Methods: This is a retrospective case control analysis of patients admitted to one of five hospitals (1 academic and 4 community hospitals) and diagnosed with CDI from April 2014 through July 2017. CDI definition included three or more stools per day with positive stool sample polymerase chain reaction (PCR) testing for Clostridium difficile.
Results: A total of 490 patients met inclusion, of which 155 had the NAP1 strain and 335 patients were infected with non-NAP1 strains. More patients with NAP1 were older, female, had CHF, and presented from a health care facility as opposed to from the community (all p<0.05). No difference in 90-day antibiotic class use was found. NAP1 patients had increased ICU admission (12.3 vs 6.0%, p=0.016), a shorter length of stay (10.8 vs 13.4 days, p=0.037), abnormal CT findings (p<0.023) and trend toward more ID consults (p=0.067). Per IDSA classification, 61.9% in the NAP1 CDI group had severe CDI as opposed to 49.6% in the non-NAP1 study group. (p=<0.038). There was no observed difference in inpatient mortality (7.7 vs 5.7%, p=0.381).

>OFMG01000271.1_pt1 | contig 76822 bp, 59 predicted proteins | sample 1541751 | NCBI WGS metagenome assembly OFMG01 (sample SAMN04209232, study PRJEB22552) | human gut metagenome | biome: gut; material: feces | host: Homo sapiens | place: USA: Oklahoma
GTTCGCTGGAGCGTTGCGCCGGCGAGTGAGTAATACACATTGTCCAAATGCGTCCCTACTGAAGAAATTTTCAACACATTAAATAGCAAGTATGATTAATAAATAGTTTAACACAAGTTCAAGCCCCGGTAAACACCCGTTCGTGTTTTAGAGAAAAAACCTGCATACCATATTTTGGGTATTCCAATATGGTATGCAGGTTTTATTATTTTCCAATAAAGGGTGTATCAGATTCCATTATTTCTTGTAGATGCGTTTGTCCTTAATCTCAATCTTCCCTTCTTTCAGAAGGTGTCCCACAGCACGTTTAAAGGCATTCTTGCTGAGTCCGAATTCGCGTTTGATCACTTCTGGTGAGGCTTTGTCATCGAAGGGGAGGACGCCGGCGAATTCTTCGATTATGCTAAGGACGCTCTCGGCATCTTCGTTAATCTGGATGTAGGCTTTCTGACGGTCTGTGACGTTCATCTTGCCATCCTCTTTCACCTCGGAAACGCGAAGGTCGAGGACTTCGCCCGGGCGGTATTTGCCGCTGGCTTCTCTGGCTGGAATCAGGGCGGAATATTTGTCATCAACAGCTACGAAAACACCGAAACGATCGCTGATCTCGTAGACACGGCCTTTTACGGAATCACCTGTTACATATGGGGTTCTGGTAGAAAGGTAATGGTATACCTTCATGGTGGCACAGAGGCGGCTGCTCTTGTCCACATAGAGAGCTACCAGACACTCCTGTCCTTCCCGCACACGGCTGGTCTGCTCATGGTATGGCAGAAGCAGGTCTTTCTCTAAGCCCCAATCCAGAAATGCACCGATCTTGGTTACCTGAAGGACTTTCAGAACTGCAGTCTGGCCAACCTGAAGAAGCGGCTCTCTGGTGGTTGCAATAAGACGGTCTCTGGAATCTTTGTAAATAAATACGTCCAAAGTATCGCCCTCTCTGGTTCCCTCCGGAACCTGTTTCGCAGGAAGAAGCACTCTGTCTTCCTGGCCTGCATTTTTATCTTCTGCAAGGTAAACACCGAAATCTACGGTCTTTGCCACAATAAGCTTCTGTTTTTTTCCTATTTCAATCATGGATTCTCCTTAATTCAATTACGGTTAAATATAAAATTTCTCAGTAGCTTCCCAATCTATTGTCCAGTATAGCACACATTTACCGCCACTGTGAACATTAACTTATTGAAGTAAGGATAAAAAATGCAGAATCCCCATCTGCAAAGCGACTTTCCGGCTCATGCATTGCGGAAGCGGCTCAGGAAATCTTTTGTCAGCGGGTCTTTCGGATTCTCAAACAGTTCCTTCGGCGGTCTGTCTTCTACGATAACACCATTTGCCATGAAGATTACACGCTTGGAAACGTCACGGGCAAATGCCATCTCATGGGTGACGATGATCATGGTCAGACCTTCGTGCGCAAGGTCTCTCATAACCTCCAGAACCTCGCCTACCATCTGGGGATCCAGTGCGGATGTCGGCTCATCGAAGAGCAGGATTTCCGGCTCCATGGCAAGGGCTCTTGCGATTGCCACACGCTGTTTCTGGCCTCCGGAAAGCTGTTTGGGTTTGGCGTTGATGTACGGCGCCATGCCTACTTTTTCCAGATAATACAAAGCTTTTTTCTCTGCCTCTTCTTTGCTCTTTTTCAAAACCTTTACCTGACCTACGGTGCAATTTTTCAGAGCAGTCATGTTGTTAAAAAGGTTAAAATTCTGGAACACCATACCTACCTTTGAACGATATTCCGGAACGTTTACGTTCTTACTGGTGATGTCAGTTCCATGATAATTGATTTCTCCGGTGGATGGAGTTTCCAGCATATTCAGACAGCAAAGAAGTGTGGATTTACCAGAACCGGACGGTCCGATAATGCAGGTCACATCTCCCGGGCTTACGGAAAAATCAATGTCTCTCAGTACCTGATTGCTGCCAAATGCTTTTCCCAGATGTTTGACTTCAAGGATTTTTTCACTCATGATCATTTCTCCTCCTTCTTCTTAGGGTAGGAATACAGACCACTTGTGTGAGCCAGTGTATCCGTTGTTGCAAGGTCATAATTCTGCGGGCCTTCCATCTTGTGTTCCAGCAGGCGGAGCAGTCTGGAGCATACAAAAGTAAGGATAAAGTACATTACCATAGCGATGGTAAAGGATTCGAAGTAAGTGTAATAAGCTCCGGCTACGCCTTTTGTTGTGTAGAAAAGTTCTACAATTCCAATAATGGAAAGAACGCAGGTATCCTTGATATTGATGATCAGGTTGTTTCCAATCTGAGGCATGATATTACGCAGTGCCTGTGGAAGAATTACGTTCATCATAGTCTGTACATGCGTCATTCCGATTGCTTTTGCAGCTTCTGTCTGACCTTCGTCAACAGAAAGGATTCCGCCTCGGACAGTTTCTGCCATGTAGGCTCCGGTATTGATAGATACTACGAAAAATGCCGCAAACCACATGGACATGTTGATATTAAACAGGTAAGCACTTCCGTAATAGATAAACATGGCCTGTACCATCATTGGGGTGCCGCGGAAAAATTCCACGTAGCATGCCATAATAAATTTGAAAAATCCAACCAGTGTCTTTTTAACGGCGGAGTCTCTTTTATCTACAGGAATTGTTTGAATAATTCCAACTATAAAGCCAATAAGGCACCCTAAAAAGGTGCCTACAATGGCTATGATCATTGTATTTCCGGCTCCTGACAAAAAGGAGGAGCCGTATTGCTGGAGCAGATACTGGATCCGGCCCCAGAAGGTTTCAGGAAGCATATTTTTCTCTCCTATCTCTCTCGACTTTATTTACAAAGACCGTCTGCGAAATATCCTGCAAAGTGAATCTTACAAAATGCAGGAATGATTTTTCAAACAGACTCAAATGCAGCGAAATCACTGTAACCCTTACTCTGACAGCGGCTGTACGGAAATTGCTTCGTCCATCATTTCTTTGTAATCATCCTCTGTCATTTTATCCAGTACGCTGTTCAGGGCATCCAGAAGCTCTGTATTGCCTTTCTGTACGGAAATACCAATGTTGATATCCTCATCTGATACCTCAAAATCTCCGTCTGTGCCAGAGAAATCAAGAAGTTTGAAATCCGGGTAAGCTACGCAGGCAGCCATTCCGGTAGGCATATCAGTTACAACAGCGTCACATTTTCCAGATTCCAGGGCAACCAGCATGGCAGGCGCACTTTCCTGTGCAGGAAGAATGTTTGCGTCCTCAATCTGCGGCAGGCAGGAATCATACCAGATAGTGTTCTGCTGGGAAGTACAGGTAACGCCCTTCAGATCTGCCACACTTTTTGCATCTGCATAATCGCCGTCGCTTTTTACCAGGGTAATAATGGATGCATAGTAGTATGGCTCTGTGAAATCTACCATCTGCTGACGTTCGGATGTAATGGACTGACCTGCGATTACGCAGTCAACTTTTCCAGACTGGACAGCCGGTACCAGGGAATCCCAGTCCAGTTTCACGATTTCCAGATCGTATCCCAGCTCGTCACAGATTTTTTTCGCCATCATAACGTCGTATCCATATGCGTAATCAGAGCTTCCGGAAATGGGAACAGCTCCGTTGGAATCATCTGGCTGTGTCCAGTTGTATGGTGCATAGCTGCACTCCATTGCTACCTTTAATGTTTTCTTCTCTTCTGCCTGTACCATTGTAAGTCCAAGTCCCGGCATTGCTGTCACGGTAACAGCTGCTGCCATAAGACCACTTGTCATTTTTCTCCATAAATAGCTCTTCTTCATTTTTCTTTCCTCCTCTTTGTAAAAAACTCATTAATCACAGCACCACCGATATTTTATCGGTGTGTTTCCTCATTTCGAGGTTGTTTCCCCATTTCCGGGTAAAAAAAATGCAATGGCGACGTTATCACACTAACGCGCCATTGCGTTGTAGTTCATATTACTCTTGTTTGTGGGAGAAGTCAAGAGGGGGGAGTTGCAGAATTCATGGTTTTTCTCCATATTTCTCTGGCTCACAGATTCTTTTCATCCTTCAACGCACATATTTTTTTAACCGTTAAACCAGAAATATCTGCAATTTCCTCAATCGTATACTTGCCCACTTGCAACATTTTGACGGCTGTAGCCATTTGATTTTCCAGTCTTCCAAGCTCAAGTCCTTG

Conclusion: CDI caused by NAP1 strain did result in increased severity but did not result in increased mortality compared to CDI caused by non-NAP1 strains. Evidence continues to mount that while the NAP1 strain may affect severity, its effect on mortality remains in question.
J. Nahar, None